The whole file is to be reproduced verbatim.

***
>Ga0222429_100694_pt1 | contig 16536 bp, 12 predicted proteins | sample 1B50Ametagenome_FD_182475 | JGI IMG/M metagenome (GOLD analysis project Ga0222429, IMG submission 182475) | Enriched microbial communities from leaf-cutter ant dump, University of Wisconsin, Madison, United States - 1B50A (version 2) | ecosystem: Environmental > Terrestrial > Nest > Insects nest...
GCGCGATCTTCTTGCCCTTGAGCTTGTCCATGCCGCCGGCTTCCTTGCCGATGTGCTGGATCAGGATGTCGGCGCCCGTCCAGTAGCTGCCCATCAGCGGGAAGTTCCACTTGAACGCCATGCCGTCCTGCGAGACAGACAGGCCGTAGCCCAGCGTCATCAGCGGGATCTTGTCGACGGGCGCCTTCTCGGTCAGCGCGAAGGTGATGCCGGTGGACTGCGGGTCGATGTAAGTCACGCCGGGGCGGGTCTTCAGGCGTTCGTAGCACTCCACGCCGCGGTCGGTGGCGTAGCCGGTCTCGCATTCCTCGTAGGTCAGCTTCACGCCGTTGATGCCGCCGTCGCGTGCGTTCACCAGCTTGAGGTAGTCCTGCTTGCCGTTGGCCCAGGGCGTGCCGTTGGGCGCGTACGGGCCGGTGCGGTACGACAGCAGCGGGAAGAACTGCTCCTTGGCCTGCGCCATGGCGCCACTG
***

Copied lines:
>Ga0222429_100694_pt1 | contig 16536 bp, 12 predicted proteins | sample 1B50Ametagenome_FD_182475 | JGI IMG/M metagenome (GOLD analysis project Ga0222429, IMG submission 182475) | Enriched microbial communities from leaf-cutter ant dump, University of Wisconsin, Madison, United States - 1B50A (version 2) | ecosystem: Environmental > Terrestrial > Nest > Insects nest...
GCGCGATCTTCTTGCCCTTGAGCTTGTCCATGCCGCCGGCTTCCTTGCCGATGTGCTGGATCAGGATGTCGGCGCCCGTCCAGTAGCTGCCCATCAGCGGGAAGTTCCACTTGAACGCCATGCCGTCCTGCGAGACAGACAGGCCGTAGCCCAGCGTCATCAGCGGGATCTTGTCGACGGGCGCCTTCTCGGTCAGCGCGAAGGTGATGCCGGTGGACTGCGGGTCGATGTAAGTCACGCCGGGGCGGGTCTTCAGGCGTTCGTAGCACTCCACGCCGCGGTCGGTGGCGTAGCCGGTCTCGCATTCCTCGTAGGTCAGCTTCACGCCGTTGATGCCGCCGTCGCGTGCGTTCACCAGCTTGAGGTAGTCCTGCTTGCCGTTGGCCCAGGGCGTGCCGTTGGGCGCGTACGGGCCGGTGCGGTACGACAGCAGCGGGAAGAACTGCTCCTTGGCCTGCGCCATGGCGCCACTG